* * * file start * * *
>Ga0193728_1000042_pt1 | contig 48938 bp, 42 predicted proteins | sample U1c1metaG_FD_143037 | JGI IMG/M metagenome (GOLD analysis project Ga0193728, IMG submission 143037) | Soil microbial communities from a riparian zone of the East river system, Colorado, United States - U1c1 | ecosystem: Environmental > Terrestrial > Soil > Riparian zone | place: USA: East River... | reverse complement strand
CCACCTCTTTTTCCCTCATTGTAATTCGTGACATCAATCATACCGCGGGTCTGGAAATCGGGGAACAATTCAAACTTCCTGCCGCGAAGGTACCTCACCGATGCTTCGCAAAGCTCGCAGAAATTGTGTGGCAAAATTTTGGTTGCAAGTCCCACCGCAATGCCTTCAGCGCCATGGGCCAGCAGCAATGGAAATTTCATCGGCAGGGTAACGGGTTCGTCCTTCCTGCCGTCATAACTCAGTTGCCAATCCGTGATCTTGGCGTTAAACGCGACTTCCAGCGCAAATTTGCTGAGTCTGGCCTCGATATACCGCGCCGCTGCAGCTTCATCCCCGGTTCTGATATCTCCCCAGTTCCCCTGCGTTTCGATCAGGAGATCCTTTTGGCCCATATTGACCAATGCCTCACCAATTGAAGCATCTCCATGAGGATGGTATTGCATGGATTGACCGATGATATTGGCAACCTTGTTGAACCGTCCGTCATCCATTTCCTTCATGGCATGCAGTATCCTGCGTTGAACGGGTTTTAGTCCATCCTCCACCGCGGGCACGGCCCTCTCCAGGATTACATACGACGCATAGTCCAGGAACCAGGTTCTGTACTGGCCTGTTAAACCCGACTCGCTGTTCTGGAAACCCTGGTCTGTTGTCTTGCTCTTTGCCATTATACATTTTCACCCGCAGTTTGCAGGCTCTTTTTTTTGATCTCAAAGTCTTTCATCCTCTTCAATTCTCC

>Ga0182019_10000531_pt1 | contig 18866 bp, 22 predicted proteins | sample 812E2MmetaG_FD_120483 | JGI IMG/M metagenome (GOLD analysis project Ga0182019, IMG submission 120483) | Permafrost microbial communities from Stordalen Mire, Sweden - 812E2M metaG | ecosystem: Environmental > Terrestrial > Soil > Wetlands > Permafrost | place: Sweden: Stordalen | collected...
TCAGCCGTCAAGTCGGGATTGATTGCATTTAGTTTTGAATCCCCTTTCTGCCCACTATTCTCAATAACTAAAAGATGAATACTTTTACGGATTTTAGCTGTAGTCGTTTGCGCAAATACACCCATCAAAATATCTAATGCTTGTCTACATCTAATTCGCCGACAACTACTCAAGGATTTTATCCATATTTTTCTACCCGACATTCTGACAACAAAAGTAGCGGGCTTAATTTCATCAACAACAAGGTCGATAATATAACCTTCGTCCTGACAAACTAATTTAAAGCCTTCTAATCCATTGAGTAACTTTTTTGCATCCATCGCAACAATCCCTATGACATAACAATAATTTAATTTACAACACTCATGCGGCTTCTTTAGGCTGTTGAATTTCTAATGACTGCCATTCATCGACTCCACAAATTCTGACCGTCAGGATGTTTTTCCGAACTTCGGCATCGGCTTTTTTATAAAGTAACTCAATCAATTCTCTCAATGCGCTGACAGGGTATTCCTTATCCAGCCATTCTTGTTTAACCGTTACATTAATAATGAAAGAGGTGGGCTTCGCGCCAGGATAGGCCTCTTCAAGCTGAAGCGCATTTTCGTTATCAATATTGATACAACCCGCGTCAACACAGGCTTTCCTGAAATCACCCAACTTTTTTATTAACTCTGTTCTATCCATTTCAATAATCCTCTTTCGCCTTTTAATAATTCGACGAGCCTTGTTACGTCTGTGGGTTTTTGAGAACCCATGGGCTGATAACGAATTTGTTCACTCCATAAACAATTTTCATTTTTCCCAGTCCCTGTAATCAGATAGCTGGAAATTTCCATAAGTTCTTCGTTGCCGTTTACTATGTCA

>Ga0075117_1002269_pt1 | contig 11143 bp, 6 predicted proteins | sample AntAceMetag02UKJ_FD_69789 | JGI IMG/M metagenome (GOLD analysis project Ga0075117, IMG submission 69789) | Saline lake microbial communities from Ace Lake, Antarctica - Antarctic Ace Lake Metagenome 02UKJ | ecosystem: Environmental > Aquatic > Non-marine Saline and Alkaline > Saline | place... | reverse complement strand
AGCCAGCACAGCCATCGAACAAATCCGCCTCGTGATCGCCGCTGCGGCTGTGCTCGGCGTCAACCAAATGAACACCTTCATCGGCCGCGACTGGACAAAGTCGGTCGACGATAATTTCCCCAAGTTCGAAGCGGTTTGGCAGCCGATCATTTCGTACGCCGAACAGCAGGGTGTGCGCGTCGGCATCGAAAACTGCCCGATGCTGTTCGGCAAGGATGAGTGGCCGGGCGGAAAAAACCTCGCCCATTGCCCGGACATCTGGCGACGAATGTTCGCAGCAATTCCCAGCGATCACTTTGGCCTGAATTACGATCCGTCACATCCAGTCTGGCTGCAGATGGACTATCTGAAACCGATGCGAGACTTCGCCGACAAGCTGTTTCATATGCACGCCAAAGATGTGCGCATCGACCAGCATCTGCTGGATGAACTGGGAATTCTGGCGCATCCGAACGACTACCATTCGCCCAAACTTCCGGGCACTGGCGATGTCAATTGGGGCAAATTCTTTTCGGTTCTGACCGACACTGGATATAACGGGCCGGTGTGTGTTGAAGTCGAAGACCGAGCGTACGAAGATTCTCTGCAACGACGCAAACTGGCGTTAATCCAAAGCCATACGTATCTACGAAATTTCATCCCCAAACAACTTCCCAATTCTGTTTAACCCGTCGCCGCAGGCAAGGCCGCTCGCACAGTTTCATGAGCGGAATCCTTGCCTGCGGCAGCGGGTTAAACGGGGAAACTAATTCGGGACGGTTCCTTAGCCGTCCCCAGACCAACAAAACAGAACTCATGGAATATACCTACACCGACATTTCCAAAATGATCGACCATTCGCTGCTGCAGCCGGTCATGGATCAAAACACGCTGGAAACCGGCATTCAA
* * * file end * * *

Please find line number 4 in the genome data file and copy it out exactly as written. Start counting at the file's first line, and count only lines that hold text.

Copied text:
TCAGCCGTCAAGTCGGGATTGATTGCATTTAGTTTTGAATCCCCTTTCTGCCCACTATTCTCAATAACTAAAAGATGAATACTTTTACGGATTTTAGCTGTAGTCGTTTGCGCAAATACACCCATCAAAATATCTAATGCTTGTCTACATCTAATTCGCCGACAACTACTCAAGGATTTTATCCATATTTTTCTACCCGACATTCTGACAACAAAAGTAGCGGGCTTAATTTCATCAACAACAAGGTCGATAATATAACCTTCGTCCTGACAAACTAATTTAAAGCCTTCTAATCCATTGAGTAACTTTTTTGCATCCATCGCAACAATCCCTATGACATAACAATAATTTAATTTACAACACTCATGCGGCTTCTTTAGGCTGTTGAATTTCTAATGACTGCCATTCATCGACTCCACAAATTCTGACCGTCAGGATGTTTTTCCGAACTTCGGCATCGGCTTTTTTATAAAGTAACTCAATCAATTCTCTCAATGCGCTGACAGGGTATTCCTTATCCAGCCATTCTTGTTTAACCGTTACATTAATAATGAAAGAGGTGGGCTTCGCGCCAGGATAGGCCTCTTCAAGCTGAAGCGCATTTTCGTTATCAATATTGATACAACCCGCGTCAACACAGGCTTTCCTGAAATCACCCAACTTTTTTATTAACTCTGTTCTATCCATTTCAATAATCCTCTTTCGCCTTTTAATAATTCGACGAGCCTTGTTACGTCTGTGGGTTTTTGAGAACCCATGGGCTGATAACGAATTTGTTCACTCCATAAACAATTTTCATTTTTCCCAGTCCCTGTAATCAGATAGCTGGAAATTTCCATAAGTTCTTCGTTGCCGTTTACTATGTCA